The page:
Academic journal article International Journal of Psychoanalysis

Response

Academic journal article International Journal of Psychoanalysis

Response

Article excerpt

I believe that Vic Sedlak is correct in asserting that there is a distinction between intersubjectivity as it is understood in some psychoanalytic literature (usual in his cultural context) and the idea as it appears in relational analysis (which may indeed be radical but is common in North America). The idea that the data and the relationship between analyst and patient are co-created means something different in each context, and we define this difference differently. In order to address the clinical manifestations it seems wise to clarify the very different assumptions at work.

I should start with Sedlak's statement that (1) what defines the intersubjective approach is the necessity of using our own personality subjectivity to understand the patient, and (2) that it is an unfortunate fact that we have no other means, or measuring instrument to judge meaning and emotional quality, so we must make the best of a bad job. My view, by contrast (see Benjamin, 2005) is developmental and postulates that (1) intersubjectivity is constituted by the fact that from the beginning of life we depend on creating patterns of mutual regulation and recognition with the other in order to develop. Experiencing and understanding together these patterns and failures associated with them form the heart of our work. (2) Since recognition of intentions and feelings of one by another are the crucial building blocks of attachment and all subsequent personal engagement, it is not a "bad job" that we use ourselves in analysis. Rather it is the essence of psychic life and determining for psychoanalysis that one subject needs to be known by another like subject.

Neither fortunate nor unfortunate this condition of psychic life is (as we used to joke about gravity) 'not just a good idea, it's the law'. The idea of the moral third relates not to morality as commonly understood but the idea that patterns of engagement are necessary to human interaction, and when things go well create the sense of a lawful world in which intentions are recognized and ruptures in expectation are acknowledged. Acknowledgment means that even when individuals fail somewhat in satisfying or recognizing the other, the lawful quality of experience is upheld. This makes attachment positive rather than a source of terrible pain and anxiety.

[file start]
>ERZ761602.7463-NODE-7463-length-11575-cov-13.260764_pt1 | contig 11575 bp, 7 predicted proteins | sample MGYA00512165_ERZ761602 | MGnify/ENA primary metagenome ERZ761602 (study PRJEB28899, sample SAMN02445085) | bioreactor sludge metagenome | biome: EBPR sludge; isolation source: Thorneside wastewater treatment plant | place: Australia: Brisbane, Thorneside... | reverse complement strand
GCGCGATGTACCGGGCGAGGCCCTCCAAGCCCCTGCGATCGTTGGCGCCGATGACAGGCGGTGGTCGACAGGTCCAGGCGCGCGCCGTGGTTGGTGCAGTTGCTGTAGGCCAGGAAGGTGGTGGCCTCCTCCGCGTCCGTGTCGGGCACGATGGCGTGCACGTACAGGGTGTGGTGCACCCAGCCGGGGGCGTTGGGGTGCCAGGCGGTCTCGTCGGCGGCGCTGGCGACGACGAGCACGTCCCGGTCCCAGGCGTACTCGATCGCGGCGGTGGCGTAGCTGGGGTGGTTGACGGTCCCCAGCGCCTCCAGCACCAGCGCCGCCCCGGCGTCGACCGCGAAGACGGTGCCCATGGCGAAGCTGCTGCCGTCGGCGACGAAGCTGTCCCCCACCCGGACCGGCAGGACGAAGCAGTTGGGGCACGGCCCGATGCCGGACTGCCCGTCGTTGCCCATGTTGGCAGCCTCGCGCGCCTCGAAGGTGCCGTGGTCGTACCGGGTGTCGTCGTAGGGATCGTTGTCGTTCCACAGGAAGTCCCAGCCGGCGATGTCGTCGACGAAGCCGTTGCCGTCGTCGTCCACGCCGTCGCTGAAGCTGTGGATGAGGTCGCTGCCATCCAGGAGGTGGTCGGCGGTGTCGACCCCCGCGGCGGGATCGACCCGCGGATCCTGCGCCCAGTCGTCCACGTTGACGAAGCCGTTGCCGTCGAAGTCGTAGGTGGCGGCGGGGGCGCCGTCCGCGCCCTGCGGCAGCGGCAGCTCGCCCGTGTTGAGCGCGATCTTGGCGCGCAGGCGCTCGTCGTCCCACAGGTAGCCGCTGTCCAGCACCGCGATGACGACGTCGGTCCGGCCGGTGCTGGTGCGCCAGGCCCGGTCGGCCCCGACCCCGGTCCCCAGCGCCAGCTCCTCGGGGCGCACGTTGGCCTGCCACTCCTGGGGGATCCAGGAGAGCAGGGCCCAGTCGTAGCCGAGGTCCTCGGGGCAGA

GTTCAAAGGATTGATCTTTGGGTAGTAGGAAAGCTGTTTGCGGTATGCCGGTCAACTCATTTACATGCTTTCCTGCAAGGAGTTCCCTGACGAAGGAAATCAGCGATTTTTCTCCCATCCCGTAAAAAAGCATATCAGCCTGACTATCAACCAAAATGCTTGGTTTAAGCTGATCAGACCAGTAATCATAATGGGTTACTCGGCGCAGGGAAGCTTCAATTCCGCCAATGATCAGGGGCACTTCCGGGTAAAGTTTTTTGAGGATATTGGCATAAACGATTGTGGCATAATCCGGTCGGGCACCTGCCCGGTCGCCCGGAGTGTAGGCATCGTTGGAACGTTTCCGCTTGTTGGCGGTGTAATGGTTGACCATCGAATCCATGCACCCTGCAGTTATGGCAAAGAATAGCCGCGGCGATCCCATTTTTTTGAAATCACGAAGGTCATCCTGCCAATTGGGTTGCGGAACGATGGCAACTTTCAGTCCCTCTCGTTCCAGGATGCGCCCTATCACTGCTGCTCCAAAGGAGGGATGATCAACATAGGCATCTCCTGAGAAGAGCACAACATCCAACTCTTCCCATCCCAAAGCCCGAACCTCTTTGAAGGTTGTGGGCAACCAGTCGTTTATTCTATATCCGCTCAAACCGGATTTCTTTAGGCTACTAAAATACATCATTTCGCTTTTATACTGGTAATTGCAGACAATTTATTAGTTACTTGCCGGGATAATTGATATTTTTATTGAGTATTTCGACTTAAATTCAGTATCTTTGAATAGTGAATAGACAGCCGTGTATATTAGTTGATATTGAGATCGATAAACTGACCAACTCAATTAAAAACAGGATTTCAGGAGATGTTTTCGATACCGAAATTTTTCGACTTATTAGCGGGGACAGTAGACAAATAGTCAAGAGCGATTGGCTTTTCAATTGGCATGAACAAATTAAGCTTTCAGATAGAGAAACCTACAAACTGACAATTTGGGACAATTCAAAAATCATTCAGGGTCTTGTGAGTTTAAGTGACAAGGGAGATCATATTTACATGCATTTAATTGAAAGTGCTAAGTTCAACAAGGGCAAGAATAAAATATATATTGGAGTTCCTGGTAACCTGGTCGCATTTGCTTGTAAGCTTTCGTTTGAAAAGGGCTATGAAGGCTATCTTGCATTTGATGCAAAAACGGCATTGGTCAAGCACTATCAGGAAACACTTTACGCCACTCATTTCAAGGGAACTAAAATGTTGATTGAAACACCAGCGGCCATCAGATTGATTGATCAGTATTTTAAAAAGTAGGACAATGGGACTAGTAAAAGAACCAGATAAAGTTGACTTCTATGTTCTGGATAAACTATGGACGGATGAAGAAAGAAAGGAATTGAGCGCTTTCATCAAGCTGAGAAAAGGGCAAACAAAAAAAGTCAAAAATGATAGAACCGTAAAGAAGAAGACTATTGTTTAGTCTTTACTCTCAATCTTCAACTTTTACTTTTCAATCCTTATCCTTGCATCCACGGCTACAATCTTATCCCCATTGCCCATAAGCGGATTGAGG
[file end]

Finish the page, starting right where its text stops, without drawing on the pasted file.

Since this dependency of one subject on another can readily have such painful outcomes, and has often been a very bad job for those who seek our help, the felt need to be held and reflected in the other's mind of another subject (rather than an objective presence) can be scary or painful. Still, being a subject for them is the only way to meet this need and not simply the only way to measure or understand. The reparative opportunity of analysis is not merely acquiring insight but doing so within an experience of being held in mind by another equivalent center of subjective feeling. This intersubjective experience is essential to secure attachment and frees up a person's development of reflection as well as providing a basis for overcoming traumatic or painful injuries that block engagement (Bucci, 2008). The psychoanalytic process requires a safe but enlivening encounter with the other's subjectivity in which both sides can have impact and be recognized, albeit in very different ways.

This view of intersubjective relatedness as a goal does also affect our view of enactments. We relational analysts do of course recognize unconscious mutual influence, and the "thing" (what I call the third or pattern of engagement) that results from "the outcome of two personalities meeting" but we do not restrict our sense of the engagement or the meaning of enactments to this notion. We have sought a way to transform the psychoanalytic thinking regarding enactments not only because we recognize the unconscious role of the analyst but because we believe that dissociated traumatic material and painful affect can usually be activated only within such relational enactments (Bucci, 2008). …

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